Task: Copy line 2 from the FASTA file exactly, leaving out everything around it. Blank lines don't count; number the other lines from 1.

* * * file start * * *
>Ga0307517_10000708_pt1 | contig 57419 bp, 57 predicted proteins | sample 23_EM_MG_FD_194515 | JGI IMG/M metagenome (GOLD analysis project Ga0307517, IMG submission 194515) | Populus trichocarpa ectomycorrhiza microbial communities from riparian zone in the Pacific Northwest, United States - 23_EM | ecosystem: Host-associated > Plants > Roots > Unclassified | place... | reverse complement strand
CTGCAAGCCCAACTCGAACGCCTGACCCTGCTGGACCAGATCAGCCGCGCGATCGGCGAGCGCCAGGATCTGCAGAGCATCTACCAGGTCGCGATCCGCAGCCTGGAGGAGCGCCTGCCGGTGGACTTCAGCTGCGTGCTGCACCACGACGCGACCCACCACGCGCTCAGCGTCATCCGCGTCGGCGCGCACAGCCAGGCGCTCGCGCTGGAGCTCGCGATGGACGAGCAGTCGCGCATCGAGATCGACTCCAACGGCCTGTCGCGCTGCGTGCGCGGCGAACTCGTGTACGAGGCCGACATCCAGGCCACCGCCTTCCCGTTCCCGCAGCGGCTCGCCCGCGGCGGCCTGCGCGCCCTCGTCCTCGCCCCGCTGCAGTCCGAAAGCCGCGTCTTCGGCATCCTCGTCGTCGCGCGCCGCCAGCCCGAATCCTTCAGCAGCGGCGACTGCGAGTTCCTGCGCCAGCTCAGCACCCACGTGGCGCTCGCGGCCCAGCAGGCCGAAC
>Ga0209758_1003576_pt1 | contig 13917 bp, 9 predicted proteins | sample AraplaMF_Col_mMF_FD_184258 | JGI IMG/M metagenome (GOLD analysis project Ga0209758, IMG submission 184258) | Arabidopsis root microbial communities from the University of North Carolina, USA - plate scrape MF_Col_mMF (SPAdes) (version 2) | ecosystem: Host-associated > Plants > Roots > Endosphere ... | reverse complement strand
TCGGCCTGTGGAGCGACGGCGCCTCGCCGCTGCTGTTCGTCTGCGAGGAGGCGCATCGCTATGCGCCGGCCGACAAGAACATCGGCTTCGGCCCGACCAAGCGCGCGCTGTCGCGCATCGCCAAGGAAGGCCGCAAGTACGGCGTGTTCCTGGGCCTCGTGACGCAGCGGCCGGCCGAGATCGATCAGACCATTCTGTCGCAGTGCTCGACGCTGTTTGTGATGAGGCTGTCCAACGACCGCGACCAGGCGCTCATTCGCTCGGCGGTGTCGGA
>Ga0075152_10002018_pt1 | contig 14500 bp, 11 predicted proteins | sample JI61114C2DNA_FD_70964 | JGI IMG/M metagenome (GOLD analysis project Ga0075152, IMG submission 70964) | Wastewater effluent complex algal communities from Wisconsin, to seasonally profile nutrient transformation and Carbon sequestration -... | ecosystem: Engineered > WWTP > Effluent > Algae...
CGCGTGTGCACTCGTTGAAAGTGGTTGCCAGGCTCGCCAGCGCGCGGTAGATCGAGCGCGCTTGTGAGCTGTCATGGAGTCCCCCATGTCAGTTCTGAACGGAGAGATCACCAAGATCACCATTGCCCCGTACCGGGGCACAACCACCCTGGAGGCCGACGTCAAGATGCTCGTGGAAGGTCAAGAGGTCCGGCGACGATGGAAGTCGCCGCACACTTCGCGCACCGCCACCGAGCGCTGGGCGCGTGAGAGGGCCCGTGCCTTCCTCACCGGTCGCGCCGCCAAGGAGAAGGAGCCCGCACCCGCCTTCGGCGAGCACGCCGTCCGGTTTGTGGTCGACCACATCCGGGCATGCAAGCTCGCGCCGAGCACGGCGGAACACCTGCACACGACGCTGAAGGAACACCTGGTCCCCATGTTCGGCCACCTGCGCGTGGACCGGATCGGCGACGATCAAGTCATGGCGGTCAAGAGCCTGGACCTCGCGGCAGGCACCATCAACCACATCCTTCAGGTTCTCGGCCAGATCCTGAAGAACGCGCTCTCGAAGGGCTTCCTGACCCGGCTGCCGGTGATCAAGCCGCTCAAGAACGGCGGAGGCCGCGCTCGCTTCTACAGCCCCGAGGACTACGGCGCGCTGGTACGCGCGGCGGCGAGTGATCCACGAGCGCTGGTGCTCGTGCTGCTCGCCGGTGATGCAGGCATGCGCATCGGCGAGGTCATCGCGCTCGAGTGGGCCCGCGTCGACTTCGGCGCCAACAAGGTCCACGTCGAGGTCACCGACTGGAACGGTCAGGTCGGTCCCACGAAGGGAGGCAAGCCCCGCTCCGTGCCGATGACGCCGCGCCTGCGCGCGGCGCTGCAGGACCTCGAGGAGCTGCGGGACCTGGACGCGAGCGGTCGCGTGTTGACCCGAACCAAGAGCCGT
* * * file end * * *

CTGCAAGCCCAACTCGAACGCCTGACCCTGCTGGACCAGATCAGCCGCGCGATCGGCGAGCGCCAGGATCTGCAGAGCATCTACCAGGTCGCGATCCGCAGCCTGGAGGAGCGCCTGCCGGTGGACTTCAGCTGCGTGCTGCACCACGACGCGACCCACCACGCGCTCAGCGTCATCCGCGTCGGCGCGCACAGCCAGGCGCTCGCGCTGGAGCTCGCGATGGACGAGCAGTCGCGCATCGAGATCGACTCCAACGGCCTGTCGCGCTGCGTGCGCGGCGAACTCGTGTACGAGGCCGACATCCAGGCCACCGCCTTCCCGTTCCCGCAGCGGCTCGCCCGCGGCGGCCTGCGCGCCCTCGTCCTCGCCCCGCTGCAGTCCGAAAGCCGCGTCTTCGGCATCCTCGTCGTCGCGCGCCGCCAGCCCGAATCCTTCAGCAGCGGCGACTGCGAGTTCCTGCGCCAGCTCAGCACCCACGTGGCGCTCGCGGCCCAGCAGGCCGAAC